IDEAS home Printed from
   My bibliography  Save this article

Pediatric vaccine procurement policy: The monopsonist's problem


  • Robbins, Matthew J.
  • Jacobson, Sheldon H.


Vaccination against infectious disease is an extremely important public health endeavor. Yet, in the past 40 years, the manufacture of pediatric vaccines has become less profitable due to rising costs and limited demand, inducing many pharmaceutical companies to leave the market. To ensure the safe, secure, and reliable provision of vaccines, the economic interests of the vaccine industry must be considered by public health policy makers. The monopsonistic market power of the federal government uniquely positions it to significantly influence the pediatric vaccine market by negotiating contractual agreements that increase the vaccine manufacturers' financial incentives to remain in the market. The Monopsonist Vaccine Formulary Pricing and Purchasing Problem (MVF3P) is introduced, which seeks pediatric vaccine prices and purchase quantities that ensure a birth cohort is fully immunized according to the recommended childhood immunization schedule at an overall minimum system cost while also ensuring that vaccine manufacturers each attain a reservation profit level. The practical value of MVF3P is demonstrated by analyzing and assessing pricing and purchasing policies that the Centers for Disease Control could adopt in attempting to actively manage the long-term provision of pediatric vaccines.

Suggested Citation

  • Robbins, Matthew J. & Jacobson, Sheldon H., 2011. "Pediatric vaccine procurement policy: The monopsonist's problem," Omega, Elsevier, vol. 39(6), pages 589-597, December.
  • Handle: RePEc:eee:jomega:v:39:y:2011:i:6:p:589-597

    Download full text from publisher

    File URL:
    Download Restriction: Full text for ScienceDirect subscribers only

    As the access to this document is restricted, you may want to search for a different version of it.

    References listed on IDEAS

    1. Edward Sewell & Sheldon Jacobson, 2003. "Using an Integer Programming Model to Determine the Price of Combination Vaccines for Childhood Immunization," Annals of Operations Research, Springer, vol. 119(1), pages 261-284, March.
    2. Yu, Haisheng & Zeng, Amy Z. & Zhao, Lindu, 2009. "Single or dual sourcing: decision-making in the presence of supply chain disruption risks," Omega, Elsevier, vol. 37(4), pages 788-800, August.
    3. Matthew Robbins & Sheldon Jacobson & Edward Sewell, 2010. "Pricing strategies for combination pediatric vaccines and their impact on revenue: Pediarix® or Pentacel®?," Health Care Management Science, Springer, vol. 13(1), pages 54-64, March.
    Full references (including those not matched with items on IDEAS)


    Citations are extracted by the CitEc Project, subscribe to its RSS feed for this item.

    Cited by:

    1. Duijzer, L.E. & van Jaarsveld, W.L. & Dekker, R., 2017. "Literature Review - the vaccine supply chain," Econometric Institute Research Papers EI2017-01, Erasmus University Rotterdam, Erasmus School of Economics (ESE), Econometric Institute.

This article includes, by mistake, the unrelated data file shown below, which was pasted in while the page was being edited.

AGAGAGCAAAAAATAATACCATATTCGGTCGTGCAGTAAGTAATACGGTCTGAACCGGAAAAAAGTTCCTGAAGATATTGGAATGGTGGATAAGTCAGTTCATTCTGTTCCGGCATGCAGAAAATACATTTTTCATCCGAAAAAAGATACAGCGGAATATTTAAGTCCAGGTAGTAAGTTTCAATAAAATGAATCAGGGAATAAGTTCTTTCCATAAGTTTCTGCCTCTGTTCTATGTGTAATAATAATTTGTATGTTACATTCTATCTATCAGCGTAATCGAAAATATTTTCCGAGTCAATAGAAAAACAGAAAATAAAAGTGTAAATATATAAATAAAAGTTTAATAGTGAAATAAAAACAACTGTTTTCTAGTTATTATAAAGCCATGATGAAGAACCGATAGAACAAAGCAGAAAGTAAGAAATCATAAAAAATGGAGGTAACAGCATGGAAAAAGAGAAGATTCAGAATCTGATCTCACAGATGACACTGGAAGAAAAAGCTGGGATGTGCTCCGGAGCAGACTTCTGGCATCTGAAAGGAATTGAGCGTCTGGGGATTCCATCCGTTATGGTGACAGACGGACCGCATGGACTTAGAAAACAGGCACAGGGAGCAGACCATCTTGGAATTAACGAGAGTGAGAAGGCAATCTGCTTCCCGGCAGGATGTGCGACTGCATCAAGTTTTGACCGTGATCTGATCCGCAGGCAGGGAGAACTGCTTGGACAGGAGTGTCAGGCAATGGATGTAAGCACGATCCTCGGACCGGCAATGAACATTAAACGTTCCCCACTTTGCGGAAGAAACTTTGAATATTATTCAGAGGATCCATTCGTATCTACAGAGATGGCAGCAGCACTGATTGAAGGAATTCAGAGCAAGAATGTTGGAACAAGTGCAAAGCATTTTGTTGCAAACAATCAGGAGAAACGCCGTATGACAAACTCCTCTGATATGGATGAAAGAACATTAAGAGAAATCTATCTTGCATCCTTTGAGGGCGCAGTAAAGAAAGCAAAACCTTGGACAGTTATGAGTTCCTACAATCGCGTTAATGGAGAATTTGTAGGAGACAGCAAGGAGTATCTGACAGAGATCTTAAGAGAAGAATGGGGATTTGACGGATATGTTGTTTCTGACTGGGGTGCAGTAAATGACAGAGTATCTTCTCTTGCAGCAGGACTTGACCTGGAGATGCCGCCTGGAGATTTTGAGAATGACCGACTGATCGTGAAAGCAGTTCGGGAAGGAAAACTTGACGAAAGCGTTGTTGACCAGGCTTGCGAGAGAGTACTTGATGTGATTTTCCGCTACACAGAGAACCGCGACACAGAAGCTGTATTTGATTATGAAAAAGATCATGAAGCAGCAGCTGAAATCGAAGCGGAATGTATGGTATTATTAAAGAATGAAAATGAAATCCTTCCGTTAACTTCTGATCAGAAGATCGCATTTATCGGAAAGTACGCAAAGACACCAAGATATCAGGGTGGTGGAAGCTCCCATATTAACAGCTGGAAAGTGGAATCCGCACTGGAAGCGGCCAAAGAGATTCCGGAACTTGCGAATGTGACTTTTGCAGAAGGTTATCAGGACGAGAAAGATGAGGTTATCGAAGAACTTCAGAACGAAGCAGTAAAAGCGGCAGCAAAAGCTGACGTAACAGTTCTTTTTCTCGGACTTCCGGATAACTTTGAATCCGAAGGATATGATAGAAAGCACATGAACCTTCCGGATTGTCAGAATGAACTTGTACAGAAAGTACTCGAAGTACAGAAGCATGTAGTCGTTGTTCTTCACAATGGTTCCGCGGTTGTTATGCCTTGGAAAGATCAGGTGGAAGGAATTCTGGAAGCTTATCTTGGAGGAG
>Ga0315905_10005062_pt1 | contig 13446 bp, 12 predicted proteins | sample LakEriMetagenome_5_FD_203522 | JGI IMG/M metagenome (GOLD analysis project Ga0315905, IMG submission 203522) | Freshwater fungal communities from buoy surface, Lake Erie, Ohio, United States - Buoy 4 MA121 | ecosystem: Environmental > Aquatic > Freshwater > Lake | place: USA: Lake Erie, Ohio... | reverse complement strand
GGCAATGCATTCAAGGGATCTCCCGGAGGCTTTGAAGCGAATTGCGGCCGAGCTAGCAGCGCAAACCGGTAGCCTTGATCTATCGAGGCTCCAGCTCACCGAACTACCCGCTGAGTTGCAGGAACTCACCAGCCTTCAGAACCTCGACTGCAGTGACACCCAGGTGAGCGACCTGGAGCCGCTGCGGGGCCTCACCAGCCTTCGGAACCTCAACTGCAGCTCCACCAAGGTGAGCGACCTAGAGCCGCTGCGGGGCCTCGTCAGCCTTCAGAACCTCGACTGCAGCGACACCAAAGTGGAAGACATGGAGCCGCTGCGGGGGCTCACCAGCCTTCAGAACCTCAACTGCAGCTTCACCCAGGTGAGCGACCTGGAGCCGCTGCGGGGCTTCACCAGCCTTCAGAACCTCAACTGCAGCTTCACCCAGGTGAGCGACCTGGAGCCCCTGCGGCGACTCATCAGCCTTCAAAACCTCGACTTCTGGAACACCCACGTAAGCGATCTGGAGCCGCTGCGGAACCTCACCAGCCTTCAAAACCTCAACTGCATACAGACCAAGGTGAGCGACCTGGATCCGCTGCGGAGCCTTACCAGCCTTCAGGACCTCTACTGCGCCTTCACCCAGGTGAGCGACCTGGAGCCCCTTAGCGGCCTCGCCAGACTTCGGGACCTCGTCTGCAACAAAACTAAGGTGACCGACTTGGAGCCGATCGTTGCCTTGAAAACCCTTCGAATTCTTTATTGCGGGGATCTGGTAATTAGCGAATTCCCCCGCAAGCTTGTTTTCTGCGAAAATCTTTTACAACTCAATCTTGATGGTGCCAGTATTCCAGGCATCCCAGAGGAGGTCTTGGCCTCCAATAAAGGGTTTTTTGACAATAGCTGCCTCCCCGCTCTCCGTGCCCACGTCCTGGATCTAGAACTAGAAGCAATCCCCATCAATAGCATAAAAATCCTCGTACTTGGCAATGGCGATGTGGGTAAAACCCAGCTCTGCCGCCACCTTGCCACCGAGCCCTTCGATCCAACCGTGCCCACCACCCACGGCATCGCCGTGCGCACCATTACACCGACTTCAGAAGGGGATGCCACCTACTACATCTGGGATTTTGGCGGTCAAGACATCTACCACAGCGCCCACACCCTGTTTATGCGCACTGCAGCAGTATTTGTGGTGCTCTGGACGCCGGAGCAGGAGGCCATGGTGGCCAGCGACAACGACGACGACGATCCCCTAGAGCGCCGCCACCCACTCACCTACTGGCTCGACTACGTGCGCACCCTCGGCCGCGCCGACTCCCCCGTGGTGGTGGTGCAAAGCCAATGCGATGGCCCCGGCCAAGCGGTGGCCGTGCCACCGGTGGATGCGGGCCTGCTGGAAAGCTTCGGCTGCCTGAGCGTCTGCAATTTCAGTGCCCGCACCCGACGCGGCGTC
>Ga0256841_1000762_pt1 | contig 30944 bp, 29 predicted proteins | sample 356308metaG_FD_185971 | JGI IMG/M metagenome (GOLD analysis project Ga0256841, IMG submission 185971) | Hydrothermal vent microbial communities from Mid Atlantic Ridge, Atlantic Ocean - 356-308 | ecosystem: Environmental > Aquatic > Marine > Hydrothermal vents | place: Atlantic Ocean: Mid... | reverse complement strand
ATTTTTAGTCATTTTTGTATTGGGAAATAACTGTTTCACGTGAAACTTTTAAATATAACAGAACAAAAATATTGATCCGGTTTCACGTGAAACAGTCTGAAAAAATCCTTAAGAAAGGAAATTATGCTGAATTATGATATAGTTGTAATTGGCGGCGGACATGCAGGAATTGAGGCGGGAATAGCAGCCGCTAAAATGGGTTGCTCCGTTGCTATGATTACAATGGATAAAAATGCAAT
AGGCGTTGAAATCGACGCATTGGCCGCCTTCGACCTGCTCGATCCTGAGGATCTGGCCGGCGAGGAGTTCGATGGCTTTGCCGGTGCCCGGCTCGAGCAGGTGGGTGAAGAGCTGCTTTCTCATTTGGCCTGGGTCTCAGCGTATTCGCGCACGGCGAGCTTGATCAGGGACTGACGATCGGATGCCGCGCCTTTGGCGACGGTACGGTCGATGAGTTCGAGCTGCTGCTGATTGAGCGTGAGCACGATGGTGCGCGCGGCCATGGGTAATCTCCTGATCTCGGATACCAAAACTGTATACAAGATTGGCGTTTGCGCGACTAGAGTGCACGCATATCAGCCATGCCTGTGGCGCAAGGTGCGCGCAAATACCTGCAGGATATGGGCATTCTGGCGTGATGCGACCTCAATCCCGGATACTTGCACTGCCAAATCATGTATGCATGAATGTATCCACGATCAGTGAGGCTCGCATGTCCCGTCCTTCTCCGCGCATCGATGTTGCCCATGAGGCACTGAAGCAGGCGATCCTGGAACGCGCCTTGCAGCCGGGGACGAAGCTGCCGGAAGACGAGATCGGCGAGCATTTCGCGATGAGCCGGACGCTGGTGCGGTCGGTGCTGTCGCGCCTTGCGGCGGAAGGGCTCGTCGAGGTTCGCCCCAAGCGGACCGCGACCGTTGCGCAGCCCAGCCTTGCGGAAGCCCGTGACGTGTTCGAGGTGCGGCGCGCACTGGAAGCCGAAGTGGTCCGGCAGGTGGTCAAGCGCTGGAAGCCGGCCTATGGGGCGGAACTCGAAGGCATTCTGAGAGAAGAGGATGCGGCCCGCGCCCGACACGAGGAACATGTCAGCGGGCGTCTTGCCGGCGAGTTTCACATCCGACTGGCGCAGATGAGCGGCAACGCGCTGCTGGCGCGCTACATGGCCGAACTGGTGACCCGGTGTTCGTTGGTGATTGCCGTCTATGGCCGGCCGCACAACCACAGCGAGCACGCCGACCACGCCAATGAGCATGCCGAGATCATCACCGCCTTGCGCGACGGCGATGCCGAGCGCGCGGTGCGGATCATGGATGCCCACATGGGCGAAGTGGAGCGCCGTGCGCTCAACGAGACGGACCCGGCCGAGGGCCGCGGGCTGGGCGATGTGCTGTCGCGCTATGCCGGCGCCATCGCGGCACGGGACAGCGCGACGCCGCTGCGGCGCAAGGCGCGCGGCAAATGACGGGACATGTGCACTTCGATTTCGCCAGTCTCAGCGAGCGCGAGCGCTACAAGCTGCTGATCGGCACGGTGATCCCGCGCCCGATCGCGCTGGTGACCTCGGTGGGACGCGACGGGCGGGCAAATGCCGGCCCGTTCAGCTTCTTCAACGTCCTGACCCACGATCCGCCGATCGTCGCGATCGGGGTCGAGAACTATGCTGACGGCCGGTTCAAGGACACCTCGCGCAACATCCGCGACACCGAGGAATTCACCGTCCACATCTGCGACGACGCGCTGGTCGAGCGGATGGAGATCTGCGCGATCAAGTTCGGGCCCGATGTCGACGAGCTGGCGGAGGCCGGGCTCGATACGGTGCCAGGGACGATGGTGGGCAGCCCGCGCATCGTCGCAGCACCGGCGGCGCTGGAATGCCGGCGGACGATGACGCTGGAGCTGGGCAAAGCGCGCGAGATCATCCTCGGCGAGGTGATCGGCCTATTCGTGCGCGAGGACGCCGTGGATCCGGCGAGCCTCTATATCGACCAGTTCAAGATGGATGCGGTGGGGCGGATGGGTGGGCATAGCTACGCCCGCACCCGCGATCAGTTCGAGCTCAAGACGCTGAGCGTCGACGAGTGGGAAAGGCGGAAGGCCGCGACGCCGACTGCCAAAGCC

2. Masselink, Inge H.J. & van der Mijden, Thomas L.C. & Litvak, Nelly & Vanberkel, Peter T., 2012. "Preparation of chemotherapy drugs: Planning policy for reduced waiting times," Omega, Elsevier, vol. 40(2), pages 181-187, April.
    3. Robbins, Matthew J. & Lunday, Brian J., 2016. "A bilevel formulation of the pediatric vaccine pricing problem," European Journal of Operational Research, Elsevier, vol. 248(2), pages 634-645.
    4. repec:eee:ejores:v:268:y:2018:i:1:p:174-192 is not listed on IDEAS


    All material on this site has been provided by the respective publishers and authors. You can help correct errors and omissions. When requesting a correction, please mention this item's handle: RePEc:eee:jomega:v:39:y:2011:i:6:p:589-597. See general information about how to correct material in RePEc.

    For technical questions regarding this item, or to correct its authors, title, abstract, bibliographic or download information, contact: (Dana Niculescu). General contact details of provider: .

    If you have authored this item and are not yet registered with RePEc, we encourage you to do it here. This allows to link your profile to this item. It also allows you to accept potential citations to this item that we are uncertain about.

    If CitEc recognized a reference but did not link an item in RePEc to it, you can help with this form .

    If you know of missing items citing this one, you can help us creating those links by adding the relevant references in the same way as above, for each refering item. If you are a registered author of this item, you may also want to check the "citations" tab in your RePEc Author Service profile, as there may be some citations waiting for confirmation.

    Please note that corrections may take a couple of weeks to filter through the various RePEc services.

    IDEAS is a RePEc service hosted by the Research Division of the Federal Reserve Bank of St. Louis . RePEc uses bibliographic data supplied by the respective publishers.